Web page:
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      Brain Tumours . . . everyone's worst nightmare

    Everybody has woken during the night certain their headache must be a brain tumour. Amazingly that thought is cured Ted Kennedyby daylight and breakfast ! Be reassured a headache is rarely due to a brain tumour. Although there has been a number of high profilecases of brain cancer recently brain tumours are uncommon. About 5-6 people per 100,000 will develop brain cancer with the incidence increasing with age.

 

    The cause of brain tumours is usually unknown. To clarify two urban myths: There are no data showing low frequency non-ionizing radiation  produced by electrical appliances or power lines has any consistent association with disease or causes cancer. Even better,  there is no evidence of a higher brain tumour risk among users of  cellular phones compared to non–users.

 

Brain tumors cause many symptoms but often not until very late in the disease progress.

 

      Symptoms include:

        • Headaches usually worse in the morning and easing during the day
    • Nausea and vomiting
    • Changes in your ability to talk, hear or see
    • Problems with balance or walking
    • Muscle jerking or twitching
    • Numbness or tingling in arms or legs
Bob Marley

All of those symptoms can have other causes. With CT and MRI scans the diagnosis of a brain tumour is usually easy but frequently the diagnosis is still made far too late for effective treatment.

 

Even with the best treatment the outcome is poor if it is an aggressive cancer. With benign brain tumours treatment may be very effective and even curative. Treatment of brain cancer  usually involves some form of surgery perhaps with radiotherapy.

 

One of the real difficulties with surgery is the tumour may be totally inaccessible with the prospect of significant injury to healthy brain tissue if surgery is attempted.

 

A horrendous example: A patient of ours had what was relatively easy brain surgery with the problem happily fixed.  A paralysed left side and loss of all speech were unexpected and inexplicable complications.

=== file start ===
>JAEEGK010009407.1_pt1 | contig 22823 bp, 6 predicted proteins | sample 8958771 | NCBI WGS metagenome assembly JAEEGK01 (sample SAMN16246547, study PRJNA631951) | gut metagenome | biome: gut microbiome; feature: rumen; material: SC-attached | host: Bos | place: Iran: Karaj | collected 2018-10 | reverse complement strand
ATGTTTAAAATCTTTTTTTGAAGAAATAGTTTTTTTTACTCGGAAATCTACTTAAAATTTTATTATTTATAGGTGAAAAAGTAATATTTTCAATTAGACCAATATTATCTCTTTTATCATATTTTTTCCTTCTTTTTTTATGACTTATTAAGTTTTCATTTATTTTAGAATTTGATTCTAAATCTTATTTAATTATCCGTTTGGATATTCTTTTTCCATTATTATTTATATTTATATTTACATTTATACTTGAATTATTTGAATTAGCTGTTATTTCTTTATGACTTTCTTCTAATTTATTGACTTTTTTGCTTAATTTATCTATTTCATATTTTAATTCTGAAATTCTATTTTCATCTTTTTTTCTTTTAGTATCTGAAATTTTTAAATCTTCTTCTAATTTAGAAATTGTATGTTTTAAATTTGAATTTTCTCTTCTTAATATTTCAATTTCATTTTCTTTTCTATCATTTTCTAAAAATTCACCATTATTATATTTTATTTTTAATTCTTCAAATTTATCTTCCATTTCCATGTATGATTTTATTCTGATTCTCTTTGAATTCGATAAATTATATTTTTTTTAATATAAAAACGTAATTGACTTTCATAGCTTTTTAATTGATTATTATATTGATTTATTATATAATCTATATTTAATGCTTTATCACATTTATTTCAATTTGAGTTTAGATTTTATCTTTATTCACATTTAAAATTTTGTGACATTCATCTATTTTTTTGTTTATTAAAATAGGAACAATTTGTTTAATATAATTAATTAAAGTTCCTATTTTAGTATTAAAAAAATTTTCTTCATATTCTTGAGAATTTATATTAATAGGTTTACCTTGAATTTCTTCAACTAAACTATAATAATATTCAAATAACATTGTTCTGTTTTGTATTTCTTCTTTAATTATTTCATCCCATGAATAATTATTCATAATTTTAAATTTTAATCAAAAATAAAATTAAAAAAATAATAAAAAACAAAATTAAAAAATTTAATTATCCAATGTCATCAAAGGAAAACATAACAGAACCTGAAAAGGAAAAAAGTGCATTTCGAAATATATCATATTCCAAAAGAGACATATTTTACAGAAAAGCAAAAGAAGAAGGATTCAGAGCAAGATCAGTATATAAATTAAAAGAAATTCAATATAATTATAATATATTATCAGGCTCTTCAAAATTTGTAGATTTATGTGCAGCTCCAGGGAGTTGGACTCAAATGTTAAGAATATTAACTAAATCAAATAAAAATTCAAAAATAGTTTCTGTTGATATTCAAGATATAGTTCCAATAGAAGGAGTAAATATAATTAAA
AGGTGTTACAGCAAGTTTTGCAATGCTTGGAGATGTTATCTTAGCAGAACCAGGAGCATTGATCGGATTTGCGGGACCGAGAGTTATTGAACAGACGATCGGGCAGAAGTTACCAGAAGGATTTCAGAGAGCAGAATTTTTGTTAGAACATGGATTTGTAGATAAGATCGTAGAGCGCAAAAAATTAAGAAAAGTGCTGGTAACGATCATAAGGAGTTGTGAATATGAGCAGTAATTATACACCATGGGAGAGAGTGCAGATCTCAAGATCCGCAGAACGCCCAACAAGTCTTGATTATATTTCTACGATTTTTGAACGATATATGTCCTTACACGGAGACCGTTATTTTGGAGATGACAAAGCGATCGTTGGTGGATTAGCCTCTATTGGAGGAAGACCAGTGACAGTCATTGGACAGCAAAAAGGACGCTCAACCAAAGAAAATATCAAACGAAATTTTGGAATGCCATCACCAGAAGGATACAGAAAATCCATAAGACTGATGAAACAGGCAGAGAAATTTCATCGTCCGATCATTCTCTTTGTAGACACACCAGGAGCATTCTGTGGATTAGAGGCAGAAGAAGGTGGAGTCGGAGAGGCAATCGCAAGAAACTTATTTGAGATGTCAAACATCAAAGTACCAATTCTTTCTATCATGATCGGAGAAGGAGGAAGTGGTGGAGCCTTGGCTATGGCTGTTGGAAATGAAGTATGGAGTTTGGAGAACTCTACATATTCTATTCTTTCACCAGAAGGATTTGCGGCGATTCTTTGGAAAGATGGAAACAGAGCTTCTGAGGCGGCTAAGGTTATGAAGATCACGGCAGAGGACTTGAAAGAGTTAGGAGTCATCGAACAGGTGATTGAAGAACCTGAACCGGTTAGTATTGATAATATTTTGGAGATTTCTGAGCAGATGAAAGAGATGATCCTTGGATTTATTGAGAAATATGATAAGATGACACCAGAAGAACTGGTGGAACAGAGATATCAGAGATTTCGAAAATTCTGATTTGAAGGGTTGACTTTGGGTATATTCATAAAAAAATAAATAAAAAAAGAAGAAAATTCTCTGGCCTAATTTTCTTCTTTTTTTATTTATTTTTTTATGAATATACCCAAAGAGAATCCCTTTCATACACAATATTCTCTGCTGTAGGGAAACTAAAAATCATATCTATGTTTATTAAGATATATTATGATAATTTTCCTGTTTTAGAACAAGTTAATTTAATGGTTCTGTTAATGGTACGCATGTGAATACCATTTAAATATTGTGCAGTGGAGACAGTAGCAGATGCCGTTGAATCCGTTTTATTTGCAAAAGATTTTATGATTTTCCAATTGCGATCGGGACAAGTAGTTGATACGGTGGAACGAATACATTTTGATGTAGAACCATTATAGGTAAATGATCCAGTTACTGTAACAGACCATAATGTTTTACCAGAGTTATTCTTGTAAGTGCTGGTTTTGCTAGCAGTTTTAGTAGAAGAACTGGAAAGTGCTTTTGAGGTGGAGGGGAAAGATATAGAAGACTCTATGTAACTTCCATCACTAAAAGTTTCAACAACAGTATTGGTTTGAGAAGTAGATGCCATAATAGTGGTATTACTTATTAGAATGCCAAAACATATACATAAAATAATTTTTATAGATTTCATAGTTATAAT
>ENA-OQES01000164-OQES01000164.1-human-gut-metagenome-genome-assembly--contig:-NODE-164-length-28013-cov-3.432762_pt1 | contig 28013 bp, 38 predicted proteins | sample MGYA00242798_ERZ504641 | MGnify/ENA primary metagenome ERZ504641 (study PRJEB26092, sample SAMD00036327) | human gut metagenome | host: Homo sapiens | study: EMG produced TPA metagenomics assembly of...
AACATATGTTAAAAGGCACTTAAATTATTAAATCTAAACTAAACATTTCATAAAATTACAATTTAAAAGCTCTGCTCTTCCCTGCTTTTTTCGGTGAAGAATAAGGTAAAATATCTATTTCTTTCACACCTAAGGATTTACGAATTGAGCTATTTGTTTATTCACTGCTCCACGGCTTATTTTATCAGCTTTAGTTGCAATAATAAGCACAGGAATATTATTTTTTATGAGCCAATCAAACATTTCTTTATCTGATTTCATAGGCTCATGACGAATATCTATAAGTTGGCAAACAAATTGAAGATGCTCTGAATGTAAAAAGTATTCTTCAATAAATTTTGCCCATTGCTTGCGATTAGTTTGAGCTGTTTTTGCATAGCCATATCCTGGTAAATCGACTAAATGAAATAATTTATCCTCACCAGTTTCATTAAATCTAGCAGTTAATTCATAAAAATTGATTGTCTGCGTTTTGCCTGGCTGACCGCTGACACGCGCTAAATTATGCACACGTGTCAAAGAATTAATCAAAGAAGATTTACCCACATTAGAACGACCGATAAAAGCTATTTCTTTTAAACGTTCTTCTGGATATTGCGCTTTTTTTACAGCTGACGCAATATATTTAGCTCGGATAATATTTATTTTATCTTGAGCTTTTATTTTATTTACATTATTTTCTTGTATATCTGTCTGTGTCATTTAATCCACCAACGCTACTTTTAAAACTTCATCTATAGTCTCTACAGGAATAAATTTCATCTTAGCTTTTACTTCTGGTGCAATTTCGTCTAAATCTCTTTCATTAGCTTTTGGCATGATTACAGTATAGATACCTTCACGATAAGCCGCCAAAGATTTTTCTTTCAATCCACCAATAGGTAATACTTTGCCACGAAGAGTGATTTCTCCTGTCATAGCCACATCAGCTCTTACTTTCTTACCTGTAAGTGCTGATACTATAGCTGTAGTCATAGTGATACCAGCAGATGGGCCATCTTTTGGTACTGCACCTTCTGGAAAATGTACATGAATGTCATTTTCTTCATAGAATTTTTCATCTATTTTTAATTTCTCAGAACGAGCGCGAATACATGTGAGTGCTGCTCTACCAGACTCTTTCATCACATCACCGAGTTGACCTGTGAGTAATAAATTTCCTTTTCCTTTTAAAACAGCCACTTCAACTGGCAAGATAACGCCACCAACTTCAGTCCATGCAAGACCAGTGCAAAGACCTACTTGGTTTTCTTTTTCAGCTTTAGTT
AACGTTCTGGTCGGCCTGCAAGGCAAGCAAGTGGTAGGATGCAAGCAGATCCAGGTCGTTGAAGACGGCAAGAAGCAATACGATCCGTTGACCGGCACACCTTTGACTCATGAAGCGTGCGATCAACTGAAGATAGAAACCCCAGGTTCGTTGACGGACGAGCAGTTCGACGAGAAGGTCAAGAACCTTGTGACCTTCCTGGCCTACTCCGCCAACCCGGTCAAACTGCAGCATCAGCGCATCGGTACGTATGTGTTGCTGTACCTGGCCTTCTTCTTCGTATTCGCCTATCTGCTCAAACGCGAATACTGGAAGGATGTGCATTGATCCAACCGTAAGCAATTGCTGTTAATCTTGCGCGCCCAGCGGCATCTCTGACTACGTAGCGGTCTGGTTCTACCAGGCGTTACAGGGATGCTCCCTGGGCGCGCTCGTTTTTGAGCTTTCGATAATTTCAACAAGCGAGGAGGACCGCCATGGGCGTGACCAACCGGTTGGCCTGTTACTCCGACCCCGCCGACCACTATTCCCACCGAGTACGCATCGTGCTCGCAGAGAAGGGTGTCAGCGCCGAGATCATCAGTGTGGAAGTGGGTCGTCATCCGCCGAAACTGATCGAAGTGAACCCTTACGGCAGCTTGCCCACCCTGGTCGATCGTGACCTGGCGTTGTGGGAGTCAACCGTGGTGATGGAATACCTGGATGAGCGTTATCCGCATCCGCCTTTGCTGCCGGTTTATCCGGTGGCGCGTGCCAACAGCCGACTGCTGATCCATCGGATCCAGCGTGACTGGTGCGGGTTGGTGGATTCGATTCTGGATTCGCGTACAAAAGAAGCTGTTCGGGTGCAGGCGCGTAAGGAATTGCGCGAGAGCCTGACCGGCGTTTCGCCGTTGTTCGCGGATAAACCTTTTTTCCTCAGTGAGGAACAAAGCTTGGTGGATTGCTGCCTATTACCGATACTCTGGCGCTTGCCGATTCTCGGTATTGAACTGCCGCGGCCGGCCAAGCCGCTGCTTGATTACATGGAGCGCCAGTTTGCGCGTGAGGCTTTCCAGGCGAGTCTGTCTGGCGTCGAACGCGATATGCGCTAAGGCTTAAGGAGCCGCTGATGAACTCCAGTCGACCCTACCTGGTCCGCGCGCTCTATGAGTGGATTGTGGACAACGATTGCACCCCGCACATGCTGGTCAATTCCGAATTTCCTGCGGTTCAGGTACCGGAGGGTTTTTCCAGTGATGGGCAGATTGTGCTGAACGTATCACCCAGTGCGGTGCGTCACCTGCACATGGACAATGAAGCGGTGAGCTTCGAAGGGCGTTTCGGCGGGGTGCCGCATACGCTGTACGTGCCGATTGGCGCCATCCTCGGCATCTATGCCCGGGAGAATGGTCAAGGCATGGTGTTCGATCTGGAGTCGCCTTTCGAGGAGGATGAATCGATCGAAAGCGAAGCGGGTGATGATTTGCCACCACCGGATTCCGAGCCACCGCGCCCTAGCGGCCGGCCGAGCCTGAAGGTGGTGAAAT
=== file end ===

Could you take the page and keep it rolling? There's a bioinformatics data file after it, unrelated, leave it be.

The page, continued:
If you are still worried then check it out ! !

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      " STILNOX "  side effects

   "Stilnox" (zolpidem) is a mild sleeping tablet.  Recently  a few  Australian professional footballers were accused of taking a "Stilnox" + alcohol concoction for some presumed illicit drug thrill.State of OriginThis combination simply beggars the imagination.

    Too many scrums I guess.

 

    The Adverse Drug Reaction Bulletin reported a low incidence of absolutely bizarre side effects from "Stilnox" including: Visual hallucinations, confusion and amnesia, automatic behaviour such as binge eating, house painting and possibly driving  - all while asleep !

 

    Patients were unable to recall these episodes with reports of patients asleep but binge eating while sitting in front of an open fridge door.

 

One report had a patient putting on 23 kg of   weight from midnight binge eating. Another patient woke with a paintbrush in her hand after painting the front door while asleep !  Unbelievable.

 

    There are other safer mild sedatives, but the rule still applies: Do not mix alcohol and sedatives. Perhaps keep your head out of scrums as well.

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      Unemployment and Health